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By Katlia (Catherine) Lafferty (she/her), Dene/Cree Metis from Northwest Territories, novelist and law student, currently residing on Lekwungen territory

Each and every square inch of so-called British Columbia was inhabited, well taken care of, and respected by Indigenous Peoples before colonization interrupted our sustainable way of living. Sustainability and Indigenous knowledge systems go hand in hand, and it’s important that educators acknowledge this when teaching environmental concepts.

Place-based teachings can show students how to care about their surroundings and may foster a desire to protect the environment they live in. Submersing students in nature should be done through the guidance of local Indigenous Peoples who carry a deep, intrinsic understanding of the history of the area. This type of education is vital to students knowing their place in the world, and it’s up to teachers to facilitate and support this process.

Place-based teachings are grounded in stories. Indigenous stories hold lessons and metaphorical values that align with natural laws of protecting the land, water, plants, and animals. As such, Indigenous legends and historical landmarks go hand in hand with environmental sustainability. There is a story behind every rock face, every creek, every river that only Indigenous Knowledge Keepers know. We may share these stories in order to educate others, but only if that knowledge is respected, used for good, and not culturally appropriated. Having a non-Indigenous educator teaching Indigenous knowledge systems is a type of cultural appropriation in and of itself, because there is no shortage of Knowledge Keepers in the community.

As educators, it’s important to ask if you and your students know the stories behind the mountains you look at through your classroom window from Monday to Friday. Do students know that the shortcut they take to school might be located on top of a sacred burial ground? For educators in Vancouver, do you know the story of the two sister mountains? They are not the lion mountains, as many so incorrectly refer to them. Do students know about Camossung (who Cammosun College is named after), who she was and where her spirit still lives to this day? Do you know about Coyote Rock in the Shuswap Nation territories? Do you know about the significance of the salmon run to Indigenous Peoples going back to time immemorial? Or the story of the Trout Children in Tk’emlúps te Secwépemc? If not, I would recommend you learn alongside your students.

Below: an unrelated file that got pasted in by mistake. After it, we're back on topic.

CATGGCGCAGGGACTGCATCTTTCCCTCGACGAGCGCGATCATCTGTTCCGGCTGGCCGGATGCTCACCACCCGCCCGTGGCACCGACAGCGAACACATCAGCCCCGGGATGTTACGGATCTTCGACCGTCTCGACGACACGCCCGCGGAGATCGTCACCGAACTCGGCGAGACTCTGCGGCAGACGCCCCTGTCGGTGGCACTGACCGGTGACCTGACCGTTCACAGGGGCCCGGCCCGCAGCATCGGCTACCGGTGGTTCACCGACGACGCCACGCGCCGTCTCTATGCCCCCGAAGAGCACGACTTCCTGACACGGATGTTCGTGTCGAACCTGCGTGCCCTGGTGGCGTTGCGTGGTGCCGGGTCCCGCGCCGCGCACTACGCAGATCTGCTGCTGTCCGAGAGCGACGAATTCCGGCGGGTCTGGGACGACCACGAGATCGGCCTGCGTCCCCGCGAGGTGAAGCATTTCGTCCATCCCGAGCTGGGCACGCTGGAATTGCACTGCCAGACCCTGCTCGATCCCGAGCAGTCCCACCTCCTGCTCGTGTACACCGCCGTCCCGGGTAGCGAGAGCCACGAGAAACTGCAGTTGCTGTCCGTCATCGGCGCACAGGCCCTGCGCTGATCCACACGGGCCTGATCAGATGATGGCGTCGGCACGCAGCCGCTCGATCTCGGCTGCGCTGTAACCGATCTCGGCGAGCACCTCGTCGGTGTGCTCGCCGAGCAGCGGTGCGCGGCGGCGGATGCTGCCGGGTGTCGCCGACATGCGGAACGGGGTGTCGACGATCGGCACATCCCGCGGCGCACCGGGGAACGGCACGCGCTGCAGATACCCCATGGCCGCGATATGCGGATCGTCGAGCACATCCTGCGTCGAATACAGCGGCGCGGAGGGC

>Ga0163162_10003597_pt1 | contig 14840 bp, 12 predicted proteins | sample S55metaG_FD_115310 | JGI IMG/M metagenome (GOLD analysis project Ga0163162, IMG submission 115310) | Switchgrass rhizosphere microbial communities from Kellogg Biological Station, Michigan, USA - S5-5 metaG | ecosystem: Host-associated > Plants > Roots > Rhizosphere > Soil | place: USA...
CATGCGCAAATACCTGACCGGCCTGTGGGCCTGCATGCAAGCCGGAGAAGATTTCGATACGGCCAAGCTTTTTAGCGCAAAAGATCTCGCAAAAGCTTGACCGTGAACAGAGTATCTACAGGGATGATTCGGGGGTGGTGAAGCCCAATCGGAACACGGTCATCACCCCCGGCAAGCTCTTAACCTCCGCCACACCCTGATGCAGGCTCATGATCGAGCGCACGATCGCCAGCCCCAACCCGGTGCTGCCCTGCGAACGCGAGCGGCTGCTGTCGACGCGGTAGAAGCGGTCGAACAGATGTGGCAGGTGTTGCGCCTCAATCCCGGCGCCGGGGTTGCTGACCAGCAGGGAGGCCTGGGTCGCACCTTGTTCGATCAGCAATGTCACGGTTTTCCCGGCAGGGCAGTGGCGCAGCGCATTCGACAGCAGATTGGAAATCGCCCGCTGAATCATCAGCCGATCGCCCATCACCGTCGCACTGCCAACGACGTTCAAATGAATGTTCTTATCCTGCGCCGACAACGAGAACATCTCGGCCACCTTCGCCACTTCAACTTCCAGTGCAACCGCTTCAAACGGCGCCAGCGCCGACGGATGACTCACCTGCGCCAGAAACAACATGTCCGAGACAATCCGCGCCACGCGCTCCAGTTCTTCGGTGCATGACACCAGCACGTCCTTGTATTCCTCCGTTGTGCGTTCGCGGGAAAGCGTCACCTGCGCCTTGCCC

Invite Indigenous knowledge holders from the local community to share those oral histories and stories, so the next time a student looks out the school window they might see a significant landmark from a different viewpoint; one that will give them the tools to be able to work alongside Indigenous nations to protect the lands and waters as they have been doing for millennia. This act of respecting Indigenous traditional knowledge as equal to, and possessing teachings absent from, scientific knowledge will help to also eliminate racism and stereotypes.